MTV: 40 Years of Music Videos, Reality TV, and Ridiculousness

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Hey! This week’s episode is one of my favorites. It’s a case study on MTV. At its peak, MTV was the center of pop culture. At its low points, MTV was an excuse for a business. I’m joined by friend of the pod, Zack O’Malley Greenburg. Here are a few highlights from our conversation.

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Why MTV was a category creator

Before MTV, most of the music on TV was live performances. Artists went on American Bandstand, The Phil Donahue Show, and Soul Train. Some artists made videos (known as “promotional clips” at the time), but were few and far between.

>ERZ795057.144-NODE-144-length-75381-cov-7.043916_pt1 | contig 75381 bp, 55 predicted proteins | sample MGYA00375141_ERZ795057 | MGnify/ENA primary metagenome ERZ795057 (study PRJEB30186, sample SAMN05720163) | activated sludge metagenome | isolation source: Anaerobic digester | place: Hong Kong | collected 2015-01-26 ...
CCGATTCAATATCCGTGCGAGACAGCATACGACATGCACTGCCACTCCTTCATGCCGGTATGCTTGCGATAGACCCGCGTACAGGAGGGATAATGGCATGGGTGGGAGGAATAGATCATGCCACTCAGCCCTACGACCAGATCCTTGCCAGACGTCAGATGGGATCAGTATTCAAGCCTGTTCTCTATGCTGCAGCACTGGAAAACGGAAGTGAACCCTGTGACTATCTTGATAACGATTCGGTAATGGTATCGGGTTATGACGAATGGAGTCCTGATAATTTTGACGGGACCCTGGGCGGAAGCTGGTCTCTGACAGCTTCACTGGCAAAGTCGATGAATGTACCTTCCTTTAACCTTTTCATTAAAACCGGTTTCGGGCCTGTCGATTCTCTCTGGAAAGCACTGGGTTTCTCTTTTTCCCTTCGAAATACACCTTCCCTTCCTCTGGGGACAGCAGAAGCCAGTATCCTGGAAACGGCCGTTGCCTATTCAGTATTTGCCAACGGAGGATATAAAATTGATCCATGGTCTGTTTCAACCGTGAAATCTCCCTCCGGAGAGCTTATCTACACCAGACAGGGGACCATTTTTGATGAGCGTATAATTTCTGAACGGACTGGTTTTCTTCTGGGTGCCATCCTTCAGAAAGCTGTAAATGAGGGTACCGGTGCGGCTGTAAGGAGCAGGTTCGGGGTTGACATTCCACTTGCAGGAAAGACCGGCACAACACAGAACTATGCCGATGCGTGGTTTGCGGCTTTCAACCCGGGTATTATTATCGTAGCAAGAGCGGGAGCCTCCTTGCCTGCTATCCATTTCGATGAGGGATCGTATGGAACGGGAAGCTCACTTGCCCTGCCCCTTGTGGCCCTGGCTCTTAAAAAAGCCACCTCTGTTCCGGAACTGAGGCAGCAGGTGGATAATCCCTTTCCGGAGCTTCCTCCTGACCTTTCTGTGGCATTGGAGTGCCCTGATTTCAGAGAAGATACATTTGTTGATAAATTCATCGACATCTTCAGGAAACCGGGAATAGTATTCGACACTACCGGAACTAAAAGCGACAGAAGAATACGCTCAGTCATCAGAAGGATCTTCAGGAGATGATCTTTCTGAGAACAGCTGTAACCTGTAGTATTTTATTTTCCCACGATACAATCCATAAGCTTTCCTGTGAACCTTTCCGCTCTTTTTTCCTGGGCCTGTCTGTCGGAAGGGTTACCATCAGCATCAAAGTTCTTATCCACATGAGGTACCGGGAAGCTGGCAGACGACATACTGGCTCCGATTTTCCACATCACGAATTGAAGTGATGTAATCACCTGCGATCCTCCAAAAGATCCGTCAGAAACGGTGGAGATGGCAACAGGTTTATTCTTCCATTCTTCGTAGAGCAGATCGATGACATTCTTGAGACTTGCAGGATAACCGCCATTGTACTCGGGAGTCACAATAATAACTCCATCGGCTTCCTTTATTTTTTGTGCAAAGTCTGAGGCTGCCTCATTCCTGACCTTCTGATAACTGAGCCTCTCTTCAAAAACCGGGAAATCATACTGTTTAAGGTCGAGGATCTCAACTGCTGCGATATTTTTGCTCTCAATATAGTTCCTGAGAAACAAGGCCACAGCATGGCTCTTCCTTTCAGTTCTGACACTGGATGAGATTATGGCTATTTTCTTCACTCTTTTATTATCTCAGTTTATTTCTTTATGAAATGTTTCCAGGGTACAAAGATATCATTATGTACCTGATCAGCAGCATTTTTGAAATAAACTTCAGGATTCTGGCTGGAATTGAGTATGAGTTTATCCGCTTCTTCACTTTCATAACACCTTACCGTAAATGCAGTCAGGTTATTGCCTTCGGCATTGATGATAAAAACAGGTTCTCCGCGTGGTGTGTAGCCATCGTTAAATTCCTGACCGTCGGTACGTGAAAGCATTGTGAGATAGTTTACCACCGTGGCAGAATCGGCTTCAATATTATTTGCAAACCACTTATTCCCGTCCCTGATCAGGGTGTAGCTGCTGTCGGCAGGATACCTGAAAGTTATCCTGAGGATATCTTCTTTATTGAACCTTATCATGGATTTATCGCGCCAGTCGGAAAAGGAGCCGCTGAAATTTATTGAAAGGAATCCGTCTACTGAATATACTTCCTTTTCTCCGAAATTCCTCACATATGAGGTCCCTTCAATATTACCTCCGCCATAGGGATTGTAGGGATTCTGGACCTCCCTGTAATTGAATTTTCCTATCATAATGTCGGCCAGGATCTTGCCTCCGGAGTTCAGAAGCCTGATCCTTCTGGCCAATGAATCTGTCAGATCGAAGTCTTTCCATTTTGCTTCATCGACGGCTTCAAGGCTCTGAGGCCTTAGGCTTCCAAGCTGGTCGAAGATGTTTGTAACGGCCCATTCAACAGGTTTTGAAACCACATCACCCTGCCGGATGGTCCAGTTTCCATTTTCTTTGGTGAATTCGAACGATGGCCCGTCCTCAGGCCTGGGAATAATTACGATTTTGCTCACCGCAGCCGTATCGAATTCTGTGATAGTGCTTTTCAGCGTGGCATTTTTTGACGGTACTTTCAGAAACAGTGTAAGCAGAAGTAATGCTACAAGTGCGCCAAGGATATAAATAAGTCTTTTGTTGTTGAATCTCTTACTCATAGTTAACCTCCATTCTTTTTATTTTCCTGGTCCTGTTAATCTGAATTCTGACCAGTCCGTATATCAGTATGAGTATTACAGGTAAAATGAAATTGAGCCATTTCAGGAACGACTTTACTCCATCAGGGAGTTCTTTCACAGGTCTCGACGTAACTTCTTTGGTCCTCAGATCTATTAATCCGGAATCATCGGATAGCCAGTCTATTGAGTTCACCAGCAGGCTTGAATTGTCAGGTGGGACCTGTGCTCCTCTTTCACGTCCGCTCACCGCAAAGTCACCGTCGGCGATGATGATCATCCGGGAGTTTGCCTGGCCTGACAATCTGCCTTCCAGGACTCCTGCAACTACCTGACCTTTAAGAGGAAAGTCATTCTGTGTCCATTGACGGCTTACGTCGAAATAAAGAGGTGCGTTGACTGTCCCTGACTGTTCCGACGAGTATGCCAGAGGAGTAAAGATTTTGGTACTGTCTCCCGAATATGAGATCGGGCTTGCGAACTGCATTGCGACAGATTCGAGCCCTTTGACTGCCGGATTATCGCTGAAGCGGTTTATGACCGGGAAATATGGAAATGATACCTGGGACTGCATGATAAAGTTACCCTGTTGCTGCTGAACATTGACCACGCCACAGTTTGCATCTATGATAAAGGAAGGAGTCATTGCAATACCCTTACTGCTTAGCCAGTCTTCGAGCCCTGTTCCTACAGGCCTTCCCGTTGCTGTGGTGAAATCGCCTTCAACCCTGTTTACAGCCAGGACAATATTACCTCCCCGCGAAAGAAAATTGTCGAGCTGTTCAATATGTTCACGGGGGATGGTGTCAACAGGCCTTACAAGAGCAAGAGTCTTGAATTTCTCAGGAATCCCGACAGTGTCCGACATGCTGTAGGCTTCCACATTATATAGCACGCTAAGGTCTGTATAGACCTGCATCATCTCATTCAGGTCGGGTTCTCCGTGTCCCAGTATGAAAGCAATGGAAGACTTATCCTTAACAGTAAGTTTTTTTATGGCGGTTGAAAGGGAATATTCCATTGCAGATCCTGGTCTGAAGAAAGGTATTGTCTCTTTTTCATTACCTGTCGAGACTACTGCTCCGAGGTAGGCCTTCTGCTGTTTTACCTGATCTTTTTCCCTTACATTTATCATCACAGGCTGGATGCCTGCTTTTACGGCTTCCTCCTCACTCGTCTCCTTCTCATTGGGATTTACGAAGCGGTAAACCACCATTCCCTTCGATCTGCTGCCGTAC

The modern music video didn’t exist. Neither did the expectation for record labels to give their videos to a brand new cable TV network for free! But MTV was a category creator. It’s rise was the perfect storm of ongoing trends:

– untapped teenage market
– rise of cable TV
– improved special effects

If MTV were a venture-backed startup, its pitch deck would have had a 2×2 matrix with the MTV logo solely featured in the upper-right quadrant (and rightfully so.)

MTV started with a bang, but it only had a library of around 200 videos. The network sold just $500,000 in ad revenue in its first year. While several British artists like Duran Duran and The Police leaned into MTV as a new distribution channel, several American record labels told MTV to kick rocks. The labels felt that their music should be paid for. Sound familiar?